In 1946, admission to the cinema peaked at 1.64 billion a year – an average of 36 visits per year per person. Fast forward to 2010, and you find that while the number of film we watch per year has almost tripled (81), cinema admissions totalled just 169.2m.
With so many different ways to enjoy a film, we have to ask what cinema chains are planning for their secret weapon in the new world order? The answer, of course, is digital.
At the end of 2011, two-thirds of all cinema screens are digital, with a prediction of a complete takeover by 2013. The driver for the digital switchover is mostly consumer demand, fuelled by higher expectations due to huge improvement of the in-home viewing experience and an insatiable appetite for digital box office successes.
Aside from 3D capabilities, a rapidly growing area that digital enables is ‘alternative content’, such as sport, music, theatre and even gaming. In 2010 revenues from the 54 ‘Alternative Content’ screenings totalled £7.9m in comparison to just £200k in 2004.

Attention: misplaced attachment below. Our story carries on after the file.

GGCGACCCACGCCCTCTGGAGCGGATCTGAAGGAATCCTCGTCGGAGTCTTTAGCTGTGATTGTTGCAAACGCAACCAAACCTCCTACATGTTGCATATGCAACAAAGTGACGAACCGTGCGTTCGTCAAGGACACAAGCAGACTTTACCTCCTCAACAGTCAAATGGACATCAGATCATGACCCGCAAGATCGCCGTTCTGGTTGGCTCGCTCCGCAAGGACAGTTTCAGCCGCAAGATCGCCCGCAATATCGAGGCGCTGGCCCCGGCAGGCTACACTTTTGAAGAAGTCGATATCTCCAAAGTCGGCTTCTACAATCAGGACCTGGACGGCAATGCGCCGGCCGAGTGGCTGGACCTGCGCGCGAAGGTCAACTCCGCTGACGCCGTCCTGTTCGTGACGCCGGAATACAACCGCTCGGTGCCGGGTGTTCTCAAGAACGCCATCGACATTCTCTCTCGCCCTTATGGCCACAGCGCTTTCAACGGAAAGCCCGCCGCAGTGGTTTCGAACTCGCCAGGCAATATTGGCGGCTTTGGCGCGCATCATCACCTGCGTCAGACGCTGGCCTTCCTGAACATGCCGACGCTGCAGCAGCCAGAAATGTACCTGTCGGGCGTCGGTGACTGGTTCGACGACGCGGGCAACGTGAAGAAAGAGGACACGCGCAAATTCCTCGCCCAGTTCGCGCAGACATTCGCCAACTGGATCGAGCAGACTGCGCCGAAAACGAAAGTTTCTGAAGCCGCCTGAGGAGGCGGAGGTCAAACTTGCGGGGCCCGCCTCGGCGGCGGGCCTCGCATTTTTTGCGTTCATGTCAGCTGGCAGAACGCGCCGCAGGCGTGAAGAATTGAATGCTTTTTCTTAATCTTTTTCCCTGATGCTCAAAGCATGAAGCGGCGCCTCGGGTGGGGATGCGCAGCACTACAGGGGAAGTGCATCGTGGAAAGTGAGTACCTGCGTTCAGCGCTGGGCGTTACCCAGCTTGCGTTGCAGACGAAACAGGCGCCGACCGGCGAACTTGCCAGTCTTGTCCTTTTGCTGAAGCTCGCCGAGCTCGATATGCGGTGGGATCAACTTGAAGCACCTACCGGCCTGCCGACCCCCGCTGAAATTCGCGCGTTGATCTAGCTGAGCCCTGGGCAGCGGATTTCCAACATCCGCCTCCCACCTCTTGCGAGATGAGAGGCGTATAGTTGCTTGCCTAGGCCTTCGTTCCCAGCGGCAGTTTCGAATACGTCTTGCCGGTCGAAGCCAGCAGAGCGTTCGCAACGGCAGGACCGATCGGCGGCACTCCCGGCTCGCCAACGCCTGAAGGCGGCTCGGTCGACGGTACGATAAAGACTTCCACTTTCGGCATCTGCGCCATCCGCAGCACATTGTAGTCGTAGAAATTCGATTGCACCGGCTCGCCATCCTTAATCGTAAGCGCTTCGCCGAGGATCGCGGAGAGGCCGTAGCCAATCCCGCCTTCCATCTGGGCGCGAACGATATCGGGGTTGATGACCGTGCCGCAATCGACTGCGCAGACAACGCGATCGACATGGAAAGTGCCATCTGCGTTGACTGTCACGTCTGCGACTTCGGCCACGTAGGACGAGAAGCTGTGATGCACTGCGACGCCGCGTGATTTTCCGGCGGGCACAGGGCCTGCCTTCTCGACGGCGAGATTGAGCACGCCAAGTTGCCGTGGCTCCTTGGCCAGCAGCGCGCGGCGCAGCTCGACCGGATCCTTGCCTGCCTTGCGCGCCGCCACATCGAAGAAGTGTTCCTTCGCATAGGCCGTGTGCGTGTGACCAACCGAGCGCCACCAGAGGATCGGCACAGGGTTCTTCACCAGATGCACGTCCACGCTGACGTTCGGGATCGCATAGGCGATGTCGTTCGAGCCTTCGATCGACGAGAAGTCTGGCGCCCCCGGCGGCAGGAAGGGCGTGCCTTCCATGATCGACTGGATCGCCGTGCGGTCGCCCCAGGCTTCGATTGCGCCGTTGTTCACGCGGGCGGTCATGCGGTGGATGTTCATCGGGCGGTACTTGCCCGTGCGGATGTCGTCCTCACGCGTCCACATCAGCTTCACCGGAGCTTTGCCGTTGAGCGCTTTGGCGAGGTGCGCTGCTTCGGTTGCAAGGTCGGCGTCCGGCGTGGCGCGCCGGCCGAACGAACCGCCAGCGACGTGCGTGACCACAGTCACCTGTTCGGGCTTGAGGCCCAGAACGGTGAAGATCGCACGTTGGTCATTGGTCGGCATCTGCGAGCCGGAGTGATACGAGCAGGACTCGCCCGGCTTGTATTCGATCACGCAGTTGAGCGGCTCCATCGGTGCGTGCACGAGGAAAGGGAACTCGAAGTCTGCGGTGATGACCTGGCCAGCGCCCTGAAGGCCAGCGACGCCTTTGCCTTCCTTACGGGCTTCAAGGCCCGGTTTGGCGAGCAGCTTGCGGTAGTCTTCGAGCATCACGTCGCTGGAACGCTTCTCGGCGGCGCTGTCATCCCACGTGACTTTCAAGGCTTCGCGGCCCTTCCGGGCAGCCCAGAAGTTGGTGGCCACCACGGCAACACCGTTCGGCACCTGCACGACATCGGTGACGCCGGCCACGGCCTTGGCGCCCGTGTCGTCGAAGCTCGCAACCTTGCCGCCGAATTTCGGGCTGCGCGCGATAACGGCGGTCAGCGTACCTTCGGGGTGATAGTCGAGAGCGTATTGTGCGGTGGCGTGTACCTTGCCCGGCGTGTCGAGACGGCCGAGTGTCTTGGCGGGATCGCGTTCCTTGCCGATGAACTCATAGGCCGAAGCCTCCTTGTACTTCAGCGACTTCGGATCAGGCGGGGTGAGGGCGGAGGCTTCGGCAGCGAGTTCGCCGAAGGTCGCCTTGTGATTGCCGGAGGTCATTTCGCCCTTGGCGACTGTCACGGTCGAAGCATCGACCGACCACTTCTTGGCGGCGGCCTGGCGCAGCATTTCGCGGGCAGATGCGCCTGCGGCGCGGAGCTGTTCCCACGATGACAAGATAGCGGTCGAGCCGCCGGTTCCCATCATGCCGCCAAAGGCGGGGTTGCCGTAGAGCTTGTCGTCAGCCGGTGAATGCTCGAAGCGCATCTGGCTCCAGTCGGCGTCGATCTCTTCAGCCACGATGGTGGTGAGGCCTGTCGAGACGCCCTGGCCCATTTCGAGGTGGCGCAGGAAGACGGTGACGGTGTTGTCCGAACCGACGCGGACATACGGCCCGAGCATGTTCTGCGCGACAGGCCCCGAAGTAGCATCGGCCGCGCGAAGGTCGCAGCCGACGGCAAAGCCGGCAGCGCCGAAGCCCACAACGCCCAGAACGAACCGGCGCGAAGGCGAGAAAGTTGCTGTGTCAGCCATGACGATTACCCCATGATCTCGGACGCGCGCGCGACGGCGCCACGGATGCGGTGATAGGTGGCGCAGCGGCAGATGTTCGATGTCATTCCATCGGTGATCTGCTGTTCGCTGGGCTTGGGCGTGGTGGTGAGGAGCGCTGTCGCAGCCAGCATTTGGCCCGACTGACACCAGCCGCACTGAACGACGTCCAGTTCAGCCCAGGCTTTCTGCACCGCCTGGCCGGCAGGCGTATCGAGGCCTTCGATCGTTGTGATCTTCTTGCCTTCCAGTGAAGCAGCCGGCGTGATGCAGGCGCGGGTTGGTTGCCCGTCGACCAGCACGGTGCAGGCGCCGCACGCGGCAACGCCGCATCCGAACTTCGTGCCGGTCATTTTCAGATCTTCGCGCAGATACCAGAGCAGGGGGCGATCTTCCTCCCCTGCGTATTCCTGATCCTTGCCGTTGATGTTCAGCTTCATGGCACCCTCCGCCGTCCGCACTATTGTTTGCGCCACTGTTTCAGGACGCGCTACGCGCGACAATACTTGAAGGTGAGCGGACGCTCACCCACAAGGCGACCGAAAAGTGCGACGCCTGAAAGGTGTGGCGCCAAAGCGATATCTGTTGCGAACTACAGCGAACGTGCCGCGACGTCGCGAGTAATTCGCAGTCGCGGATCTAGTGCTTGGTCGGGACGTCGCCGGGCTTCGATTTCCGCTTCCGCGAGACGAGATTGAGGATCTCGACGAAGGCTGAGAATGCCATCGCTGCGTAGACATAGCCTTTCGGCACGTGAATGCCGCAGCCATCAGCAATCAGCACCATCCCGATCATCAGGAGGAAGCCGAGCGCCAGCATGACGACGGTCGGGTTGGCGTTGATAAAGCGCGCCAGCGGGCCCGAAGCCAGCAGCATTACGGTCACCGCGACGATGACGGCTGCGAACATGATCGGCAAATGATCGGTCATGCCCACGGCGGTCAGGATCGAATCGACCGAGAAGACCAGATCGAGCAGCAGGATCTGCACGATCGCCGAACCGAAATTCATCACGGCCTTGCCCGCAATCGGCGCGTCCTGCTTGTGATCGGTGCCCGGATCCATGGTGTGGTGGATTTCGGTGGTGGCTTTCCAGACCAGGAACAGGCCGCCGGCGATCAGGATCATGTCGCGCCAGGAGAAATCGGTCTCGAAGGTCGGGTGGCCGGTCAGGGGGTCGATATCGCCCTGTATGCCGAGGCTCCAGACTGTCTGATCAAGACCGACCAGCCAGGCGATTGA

For advertisers, cinema’s place on the media plan is secured by the impact and engagement it delivers, plus the desirability of the audience it attracts. For fickle and elusive 15-24 year olds for example, cinema is still the most popular way to consume films.
From my point of view the key to this commercial success must be flexibility. Cinema revenue grew to £207m in 2010, but its historic analogue inflexibility has shown in its slowdown in revenue growth overall.
If cinema is to become bigger than a 2% medium, cinema advertising companies like Digital Cinema Media and Pearl & Dean need to make sure the digital strategy meets advertiser’s requirements. This means offering flexibility such as short term packages, day parts, multi-copy propositions and easier cheaper production.
If the sales teams get the sell right along with the content creators use of digital, then cinema has the potential to go to infinity and beyond.
Sources: BFI/CAA Rentrak, BFI Statistical yearbook, Rentrak EDI,
CAA Film Monitor, UK Film Council, Harris Interactive and